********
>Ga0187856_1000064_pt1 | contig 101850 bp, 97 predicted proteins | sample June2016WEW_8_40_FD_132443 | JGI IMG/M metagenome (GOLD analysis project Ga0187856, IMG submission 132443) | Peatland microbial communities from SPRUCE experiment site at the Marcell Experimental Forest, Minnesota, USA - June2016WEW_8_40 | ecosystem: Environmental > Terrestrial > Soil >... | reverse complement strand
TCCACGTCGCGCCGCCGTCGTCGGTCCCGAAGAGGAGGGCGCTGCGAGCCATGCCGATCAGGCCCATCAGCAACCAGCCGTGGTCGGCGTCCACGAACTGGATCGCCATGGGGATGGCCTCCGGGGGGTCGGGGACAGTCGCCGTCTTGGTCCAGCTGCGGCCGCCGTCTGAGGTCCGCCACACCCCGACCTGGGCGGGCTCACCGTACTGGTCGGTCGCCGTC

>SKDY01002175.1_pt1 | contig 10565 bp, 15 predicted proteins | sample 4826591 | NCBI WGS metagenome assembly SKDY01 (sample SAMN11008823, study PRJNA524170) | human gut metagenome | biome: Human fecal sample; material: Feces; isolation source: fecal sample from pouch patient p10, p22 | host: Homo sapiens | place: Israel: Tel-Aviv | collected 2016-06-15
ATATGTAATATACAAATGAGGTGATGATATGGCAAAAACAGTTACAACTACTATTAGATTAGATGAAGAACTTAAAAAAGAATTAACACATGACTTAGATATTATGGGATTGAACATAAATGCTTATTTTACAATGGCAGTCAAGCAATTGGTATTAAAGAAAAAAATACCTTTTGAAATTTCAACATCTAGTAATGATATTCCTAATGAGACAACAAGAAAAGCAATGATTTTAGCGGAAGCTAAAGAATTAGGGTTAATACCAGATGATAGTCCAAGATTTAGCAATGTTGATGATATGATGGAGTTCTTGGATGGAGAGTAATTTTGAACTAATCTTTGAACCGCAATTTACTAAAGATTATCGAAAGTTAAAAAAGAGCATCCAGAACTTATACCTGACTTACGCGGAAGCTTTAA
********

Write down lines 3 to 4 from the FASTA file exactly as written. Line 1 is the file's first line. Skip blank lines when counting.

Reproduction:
>SKDY01002175.1_pt1 | contig 10565 bp, 15 predicted proteins | sample 4826591 | NCBI WGS metagenome assembly SKDY01 (sample SAMN11008823, study PRJNA524170) | human gut metagenome | biome: Human fecal sample; material: Feces; isolation source: fecal sample from pouch patient p10, p22 | host: Homo sapiens | place: Israel: Tel-Aviv | collected 2016-06-15
ATATGTAATATACAAATGAGGTGATGATATGGCAAAAACAGTTACAACTACTATTAGATTAGATGAAGAACTTAAAAAAGAATTAACACATGACTTAGATATTATGGGATTGAACATAAATGCTTATTTTACAATGGCAGTCAAGCAATTGGTATTAAAGAAAAAAATACCTTTTGAAATTTCAACATCTAGTAATGATATTCCTAATGAGACAACAAGAAAAGCAATGATTTTAGCGGAAGCTAAAGAATTAGGGTTAATACCAGATGATAGTCCAAGATTTAGCAATGTTGATGATATGATGGAGTTCTTGGATGGAGAGTAATTTTGAACTAATCTTTGAACCGCAATTTACTAAAGATTATCGAAAGTTAAAAAAGAGCATCCAGAACTTATACCTGACTTACGCGGAAGCTTTAA